The forest primeval is a special place with great diversity of species, as well as ages of individuals, an almost closed canopy that lets in little light to the shaded forest floor, and an open, spacious understory with short ground cover, most inviting to the casual hiker.
But we stay on the marked paths here, because this is a well protected area, nationally and internationally. Root systems of large trees need protection from the soil compaction caused by hundreds of visitors walking nearby to marvel at the height and girth of these trees.
Around every corner of the path, there are slight changes in the forest structure and composition. We find a new set of species in wetter areas than drier ones, and stagnant pools harbor another small ecosystem of life.
Water pools in some areas of the forest, creating smaller ecosystems within the forest ecosystem. Salamanders, frogs, dragonflies, iris, ferns, a variety of aquatic plants, and plenty of mosquitos could be found here.
One could spend dozens of years studying this place and not know all of its secrets, but today we got a brief glimpse of something unique in the world.
Cave Creek ranch in the Chiricahua mountains near the New Mexico border is an idyllic haven for birders and hikers. The scenery is pretty incredible too.
Sycamores can grow to be giants, but occasionally a limb snaps off, and we find animals taking advantage of the nook created by the amputated limb.
Desert animals are often pale in comparison to others of their kind in other climates, as this Great Horned Owl is. But there is more to the story than just differences in color.
Animals in this part of the U.S. seem to be entirely different geographic races of their parent species, and the extent of differences in their DNA, their color, their song, and their behavior have led scientists to begin splitting the southwestern desert species off from their representatives in other parts of the U.S. and Mexico. That’s great for birders that like adding species to their life lists!
We met some new friends along the Cave Creek trail, but apparently our “old friends” may be new as well.
In the cool canyons above the desert floor, riparian woodlands thrive along the banks of streams flowing down from the mountains.
We stopped at Santa Rita Lodge in Madera Canyon southeast of Tucson for a few days and enjoyed finding some unique birds flitting in the sycamores that line the creek.
Sycamores trees along the banks of the creek are a valuable resource for forest birds; their soft wood makes drilling holes easy for Woodpeckers and sapsuckers, and branches that drop in windy weather leave gaping holes for nests of rare birds like the Elegant Trogon that we set out to find on this trail along the creek.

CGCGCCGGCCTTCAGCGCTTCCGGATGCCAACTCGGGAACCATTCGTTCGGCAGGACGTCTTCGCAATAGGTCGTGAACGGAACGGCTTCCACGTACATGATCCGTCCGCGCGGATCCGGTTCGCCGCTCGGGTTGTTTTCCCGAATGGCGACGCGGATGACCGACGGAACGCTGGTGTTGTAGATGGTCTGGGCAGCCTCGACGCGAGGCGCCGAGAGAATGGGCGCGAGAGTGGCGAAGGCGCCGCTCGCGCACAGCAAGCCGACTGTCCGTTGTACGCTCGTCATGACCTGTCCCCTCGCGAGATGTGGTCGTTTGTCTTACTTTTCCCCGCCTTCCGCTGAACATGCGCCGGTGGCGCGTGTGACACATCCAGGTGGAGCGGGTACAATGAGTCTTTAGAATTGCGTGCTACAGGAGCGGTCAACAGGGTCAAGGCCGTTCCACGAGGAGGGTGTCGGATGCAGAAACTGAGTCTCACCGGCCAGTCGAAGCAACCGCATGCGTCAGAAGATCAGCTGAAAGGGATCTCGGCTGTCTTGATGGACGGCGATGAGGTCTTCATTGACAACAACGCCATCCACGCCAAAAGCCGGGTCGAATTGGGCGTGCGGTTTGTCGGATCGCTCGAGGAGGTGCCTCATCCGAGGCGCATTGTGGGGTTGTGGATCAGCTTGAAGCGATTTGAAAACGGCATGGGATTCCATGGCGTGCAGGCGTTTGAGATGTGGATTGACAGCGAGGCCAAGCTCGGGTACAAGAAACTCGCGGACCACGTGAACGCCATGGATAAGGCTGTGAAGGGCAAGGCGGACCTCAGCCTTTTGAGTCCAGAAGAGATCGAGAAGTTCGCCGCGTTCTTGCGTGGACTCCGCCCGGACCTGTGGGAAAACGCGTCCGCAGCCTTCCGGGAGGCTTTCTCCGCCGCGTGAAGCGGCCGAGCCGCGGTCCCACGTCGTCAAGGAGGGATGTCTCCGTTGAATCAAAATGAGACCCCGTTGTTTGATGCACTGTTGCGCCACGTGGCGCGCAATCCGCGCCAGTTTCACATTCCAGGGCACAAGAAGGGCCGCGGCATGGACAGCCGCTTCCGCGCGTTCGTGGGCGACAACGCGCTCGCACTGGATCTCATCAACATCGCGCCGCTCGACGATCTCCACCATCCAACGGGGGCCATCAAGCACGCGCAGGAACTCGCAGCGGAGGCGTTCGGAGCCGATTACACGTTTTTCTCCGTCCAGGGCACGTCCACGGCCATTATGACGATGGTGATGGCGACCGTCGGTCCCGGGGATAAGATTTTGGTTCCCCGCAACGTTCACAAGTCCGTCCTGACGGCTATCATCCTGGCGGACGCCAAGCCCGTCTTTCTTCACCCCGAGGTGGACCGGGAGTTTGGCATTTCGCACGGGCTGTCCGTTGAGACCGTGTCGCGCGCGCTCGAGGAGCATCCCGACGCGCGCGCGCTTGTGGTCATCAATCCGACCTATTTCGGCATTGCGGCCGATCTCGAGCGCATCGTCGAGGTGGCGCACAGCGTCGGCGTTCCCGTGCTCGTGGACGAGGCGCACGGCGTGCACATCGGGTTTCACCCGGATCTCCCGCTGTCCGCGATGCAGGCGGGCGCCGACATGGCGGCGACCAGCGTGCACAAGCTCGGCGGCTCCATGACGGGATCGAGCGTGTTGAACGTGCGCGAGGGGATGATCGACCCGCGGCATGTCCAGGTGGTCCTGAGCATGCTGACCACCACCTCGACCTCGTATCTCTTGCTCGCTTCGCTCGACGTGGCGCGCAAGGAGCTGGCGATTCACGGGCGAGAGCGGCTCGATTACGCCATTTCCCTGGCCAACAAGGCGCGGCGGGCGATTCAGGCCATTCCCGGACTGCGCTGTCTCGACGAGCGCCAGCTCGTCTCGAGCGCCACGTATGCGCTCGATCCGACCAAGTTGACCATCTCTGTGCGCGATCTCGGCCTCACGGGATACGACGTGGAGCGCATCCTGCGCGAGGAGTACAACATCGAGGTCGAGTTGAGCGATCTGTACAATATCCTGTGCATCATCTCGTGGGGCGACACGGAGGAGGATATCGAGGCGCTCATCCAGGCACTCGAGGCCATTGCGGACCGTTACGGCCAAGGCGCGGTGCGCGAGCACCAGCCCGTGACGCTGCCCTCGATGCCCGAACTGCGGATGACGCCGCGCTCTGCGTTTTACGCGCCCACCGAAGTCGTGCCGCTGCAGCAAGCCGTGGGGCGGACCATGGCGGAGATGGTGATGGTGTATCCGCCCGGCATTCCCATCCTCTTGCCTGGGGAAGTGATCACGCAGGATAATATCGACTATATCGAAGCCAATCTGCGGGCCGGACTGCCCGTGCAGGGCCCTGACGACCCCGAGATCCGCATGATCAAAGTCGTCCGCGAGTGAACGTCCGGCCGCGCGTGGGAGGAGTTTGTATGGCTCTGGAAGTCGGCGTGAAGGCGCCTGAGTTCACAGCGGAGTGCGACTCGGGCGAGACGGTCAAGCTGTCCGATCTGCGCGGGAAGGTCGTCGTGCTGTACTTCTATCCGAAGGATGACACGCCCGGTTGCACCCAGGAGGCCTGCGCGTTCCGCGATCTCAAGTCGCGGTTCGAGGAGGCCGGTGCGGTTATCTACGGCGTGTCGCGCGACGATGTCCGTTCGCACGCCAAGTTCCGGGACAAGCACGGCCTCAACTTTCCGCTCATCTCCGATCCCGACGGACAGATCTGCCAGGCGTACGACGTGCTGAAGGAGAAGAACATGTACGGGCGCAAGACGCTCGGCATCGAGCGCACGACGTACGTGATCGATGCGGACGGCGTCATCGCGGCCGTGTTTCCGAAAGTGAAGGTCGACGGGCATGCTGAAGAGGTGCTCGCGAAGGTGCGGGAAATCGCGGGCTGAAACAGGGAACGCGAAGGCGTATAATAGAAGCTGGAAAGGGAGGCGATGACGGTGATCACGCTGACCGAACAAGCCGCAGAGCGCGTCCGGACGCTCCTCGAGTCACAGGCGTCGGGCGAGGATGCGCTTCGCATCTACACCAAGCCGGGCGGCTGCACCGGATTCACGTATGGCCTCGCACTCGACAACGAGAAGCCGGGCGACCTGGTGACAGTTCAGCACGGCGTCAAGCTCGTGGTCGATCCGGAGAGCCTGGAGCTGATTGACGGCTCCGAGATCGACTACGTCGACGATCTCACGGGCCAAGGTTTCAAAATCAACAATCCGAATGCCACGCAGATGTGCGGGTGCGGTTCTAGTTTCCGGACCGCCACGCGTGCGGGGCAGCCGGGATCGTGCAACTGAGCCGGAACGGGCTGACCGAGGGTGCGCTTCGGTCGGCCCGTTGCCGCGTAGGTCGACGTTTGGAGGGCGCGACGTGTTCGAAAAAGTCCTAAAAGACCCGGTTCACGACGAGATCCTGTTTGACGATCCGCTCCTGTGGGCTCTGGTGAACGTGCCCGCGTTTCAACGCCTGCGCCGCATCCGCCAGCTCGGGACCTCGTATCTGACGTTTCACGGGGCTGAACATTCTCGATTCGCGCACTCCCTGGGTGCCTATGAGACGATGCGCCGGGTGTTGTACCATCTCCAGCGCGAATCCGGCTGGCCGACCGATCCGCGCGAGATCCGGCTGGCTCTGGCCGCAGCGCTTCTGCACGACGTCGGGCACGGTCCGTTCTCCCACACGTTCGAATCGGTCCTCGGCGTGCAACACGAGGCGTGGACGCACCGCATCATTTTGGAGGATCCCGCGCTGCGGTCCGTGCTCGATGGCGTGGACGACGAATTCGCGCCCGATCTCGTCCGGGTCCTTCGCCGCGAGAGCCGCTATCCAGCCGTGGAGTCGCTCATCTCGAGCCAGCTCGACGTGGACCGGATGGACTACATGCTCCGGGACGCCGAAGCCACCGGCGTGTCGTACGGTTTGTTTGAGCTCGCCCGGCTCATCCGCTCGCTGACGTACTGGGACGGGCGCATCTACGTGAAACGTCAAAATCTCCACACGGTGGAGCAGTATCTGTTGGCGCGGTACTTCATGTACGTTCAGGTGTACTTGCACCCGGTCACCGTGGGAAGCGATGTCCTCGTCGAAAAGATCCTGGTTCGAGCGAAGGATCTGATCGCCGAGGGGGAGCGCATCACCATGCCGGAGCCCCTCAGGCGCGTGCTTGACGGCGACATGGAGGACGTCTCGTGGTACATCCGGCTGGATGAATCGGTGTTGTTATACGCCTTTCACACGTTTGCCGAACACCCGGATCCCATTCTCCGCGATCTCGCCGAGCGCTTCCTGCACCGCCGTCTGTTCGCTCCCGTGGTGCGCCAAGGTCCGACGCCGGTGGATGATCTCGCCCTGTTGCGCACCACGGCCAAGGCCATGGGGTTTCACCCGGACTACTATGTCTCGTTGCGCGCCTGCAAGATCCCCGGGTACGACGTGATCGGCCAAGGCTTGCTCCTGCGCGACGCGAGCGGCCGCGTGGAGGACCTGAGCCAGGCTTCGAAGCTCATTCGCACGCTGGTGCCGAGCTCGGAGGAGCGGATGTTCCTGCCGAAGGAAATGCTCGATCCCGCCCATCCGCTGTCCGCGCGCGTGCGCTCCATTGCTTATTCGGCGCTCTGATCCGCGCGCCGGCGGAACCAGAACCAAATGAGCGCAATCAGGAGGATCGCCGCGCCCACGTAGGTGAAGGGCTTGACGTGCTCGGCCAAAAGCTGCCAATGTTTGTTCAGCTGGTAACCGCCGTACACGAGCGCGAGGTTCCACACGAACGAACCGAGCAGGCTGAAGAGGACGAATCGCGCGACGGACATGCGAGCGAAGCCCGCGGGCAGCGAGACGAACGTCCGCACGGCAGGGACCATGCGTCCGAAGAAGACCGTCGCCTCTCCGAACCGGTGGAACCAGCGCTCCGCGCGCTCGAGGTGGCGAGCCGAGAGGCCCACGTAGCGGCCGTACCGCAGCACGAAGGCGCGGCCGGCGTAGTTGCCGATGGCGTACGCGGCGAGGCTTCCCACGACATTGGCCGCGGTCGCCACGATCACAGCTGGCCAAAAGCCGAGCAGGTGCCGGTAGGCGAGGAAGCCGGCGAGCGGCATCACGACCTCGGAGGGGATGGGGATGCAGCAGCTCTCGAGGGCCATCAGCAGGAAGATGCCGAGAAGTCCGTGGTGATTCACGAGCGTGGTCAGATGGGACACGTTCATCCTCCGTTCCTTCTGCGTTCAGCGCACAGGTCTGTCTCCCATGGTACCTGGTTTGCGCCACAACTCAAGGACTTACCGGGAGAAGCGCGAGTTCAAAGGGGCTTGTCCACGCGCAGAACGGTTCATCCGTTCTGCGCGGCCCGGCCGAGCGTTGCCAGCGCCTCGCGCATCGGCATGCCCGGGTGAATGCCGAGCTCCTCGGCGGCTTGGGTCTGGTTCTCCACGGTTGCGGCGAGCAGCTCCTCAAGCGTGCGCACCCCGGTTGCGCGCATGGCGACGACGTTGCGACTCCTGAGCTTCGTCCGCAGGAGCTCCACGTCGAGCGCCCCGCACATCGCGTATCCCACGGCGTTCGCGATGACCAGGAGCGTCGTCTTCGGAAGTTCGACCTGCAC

As we hiked up the canyon, keeping our ears and eyes alert to signs of Trogon, we were rewarded with a couple of other birds unique to this part of Arizona.
Painted Redstarts aren’t that closely related to our American Redstart, though they have the same annoying habit of calling continually from hidden locations. They are only found in parts of southeastern Arizona and south western New Mexico, and are members of the group of Whitestart warblers (named for their habit of flashing white tail feathers as they fly) that inhabit Mexico and Central Mexico.
Another visitor from Mexico was found probing the litter beneath the trees, the Yellow-eyed Junco. It looks just like our Northern Juncos, but what a standout with the bright yellow eye!
And the bird we came to see, the one that frequents these trails in montane riparian woodlands, the one sighted just days before 50 yards from a bench overlooking the creek, the one we brought two cameras with big telephoto lenses to capture in all its splendor — was nowhere to be seen (or heard).
South of Tucson, Arizona, Saguaro cactus dominate the landscape with their giant trunks and arms reaching up, like those wacky, inflatable tube men you see along the highways, advertising a big sale of some sort.
Saguaro are not only a dominant plant form in the Sonoran desert, but an integral part of the life cycle of this community. It’s flowers provide nectar and pollen to insects, birds, and mammals, and its fruits are sought after by humans as well as many other desert animals.
After Gila Woodpeckers have drilled out nest cavities in the dense wood of the Saguaro, a variety of other bird species may use the nest holes as protection from the sun’s heat and for their own nests.
And of course, they make wonderful subjects for aspiring photographers…